Conventional wisdom holds that "institutions matter." Here, Andrew MacIntyre reveals exactly how they matter in the developing world. Combining an eye for current concerns in international politics with a deep knowledge of Southeast Asia, MacIntyre explores the impact of institutions on effective governance. He examines the "national political architecture"―the complex of rules that determine how leadership of a state is constituted and how state authority is exercised. The Power of Institutions sets out an intriguing conundrum: one well-established body of literature decries the evils of highly centralized political systems, while an equally vigorous school of thought outlines the dangers of political fragmentation. MacIntyre presents the problems associated with institutional extremes, common in developing countries, as the "power concentration paradox." Either extreme is likely to be associated with distinctive governance problems. MacIntyre illustrates his wider arguments by focusing on Indonesia, Malaysia, the Philippines, and Thailand. He shows how their diverse political architectures influenced their responses to the Asian economic crisis and played into pressures for political reform. The Power of Institutions makes clear why the configuration of political institutions is one of the most pressing challenges in many parts of the developing world today.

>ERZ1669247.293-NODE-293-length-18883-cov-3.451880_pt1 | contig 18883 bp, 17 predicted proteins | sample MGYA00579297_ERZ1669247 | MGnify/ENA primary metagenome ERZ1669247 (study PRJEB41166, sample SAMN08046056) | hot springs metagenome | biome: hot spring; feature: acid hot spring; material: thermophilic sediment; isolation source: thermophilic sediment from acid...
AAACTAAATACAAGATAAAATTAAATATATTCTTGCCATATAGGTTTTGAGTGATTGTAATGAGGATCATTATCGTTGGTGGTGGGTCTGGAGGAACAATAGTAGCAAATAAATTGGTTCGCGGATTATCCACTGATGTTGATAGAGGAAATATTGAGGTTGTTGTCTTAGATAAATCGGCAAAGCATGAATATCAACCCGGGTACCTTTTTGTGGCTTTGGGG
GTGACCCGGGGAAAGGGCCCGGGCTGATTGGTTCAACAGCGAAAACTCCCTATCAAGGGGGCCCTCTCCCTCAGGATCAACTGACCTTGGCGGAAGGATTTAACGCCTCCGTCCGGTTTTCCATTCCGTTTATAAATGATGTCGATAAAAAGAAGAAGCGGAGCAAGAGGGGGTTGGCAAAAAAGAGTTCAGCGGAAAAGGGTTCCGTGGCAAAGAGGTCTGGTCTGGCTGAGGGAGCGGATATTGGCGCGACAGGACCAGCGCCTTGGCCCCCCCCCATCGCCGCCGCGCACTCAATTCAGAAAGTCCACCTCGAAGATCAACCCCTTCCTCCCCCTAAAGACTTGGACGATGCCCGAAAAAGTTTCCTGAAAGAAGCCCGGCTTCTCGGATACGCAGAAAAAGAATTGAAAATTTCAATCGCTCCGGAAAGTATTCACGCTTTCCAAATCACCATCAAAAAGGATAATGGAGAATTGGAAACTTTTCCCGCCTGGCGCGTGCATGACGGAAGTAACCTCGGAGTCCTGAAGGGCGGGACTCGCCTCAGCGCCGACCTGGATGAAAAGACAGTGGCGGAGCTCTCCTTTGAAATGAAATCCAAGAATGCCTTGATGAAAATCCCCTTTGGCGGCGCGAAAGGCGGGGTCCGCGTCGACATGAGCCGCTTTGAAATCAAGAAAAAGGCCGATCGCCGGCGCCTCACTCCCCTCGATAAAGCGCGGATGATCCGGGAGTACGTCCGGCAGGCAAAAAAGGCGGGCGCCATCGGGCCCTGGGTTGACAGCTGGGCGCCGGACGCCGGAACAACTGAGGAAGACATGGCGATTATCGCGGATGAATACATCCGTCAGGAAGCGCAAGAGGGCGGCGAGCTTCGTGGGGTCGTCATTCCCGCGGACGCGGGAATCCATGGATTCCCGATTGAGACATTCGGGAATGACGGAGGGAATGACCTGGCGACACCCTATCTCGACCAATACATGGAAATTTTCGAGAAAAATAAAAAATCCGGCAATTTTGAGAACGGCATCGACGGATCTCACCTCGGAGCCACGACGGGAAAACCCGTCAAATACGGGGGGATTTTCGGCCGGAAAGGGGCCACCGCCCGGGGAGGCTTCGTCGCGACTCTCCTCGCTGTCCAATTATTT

Die Inhaltsangabe kann sich auf eine andere Ausgabe dieses Titels beziehen.
"Andrew MacIntyre explores what the concentration or dispersal of power within the national political architecture implies for the prevailing pattern of policy management, illustrating with cases from Southeast Asia and generalizing to developing countries."―Journal of Economic Literature, June 2003
"Political institutions have an important role to play in determining the quality of governance in any country but more so, in developing countries. This much is common knowledge. But what is not apparent is how exactly institutions do matter. The Power of Institutions provides some interesting answers to this question. This remarkably concise book tackles this difficult issue from a comparative perspective. . . . The book is commendable in terms of its conceptual clarity, neat arguments, uncluttered style and topicality. . . . The book elegantly combines the concerns of political science with that of area studies. Scholars from both the fields will find this study extremely useful."―Kripa Sridharan, Asian Journal of Political Science, December 2004
"In The Power of Institutions, Andrew MacIntyre extends the logic of the new comparative politics to the developing nations of Southeast Asia. This is an important and innovative work."―Robert H. Bates, Eaton Professor of the Science of Politics, Harvard University
"The Power of Institutions is an original and important book. Andrew MacIntyre makes clear and compelling arguments that combine innovative theoretical analysis with the nuts and bolts of political development in Southeast Asia."―Rick Doner, Emory University
„Über diesen Titel“ kann sich auf eine andere Ausgabe dieses Titels beziehen.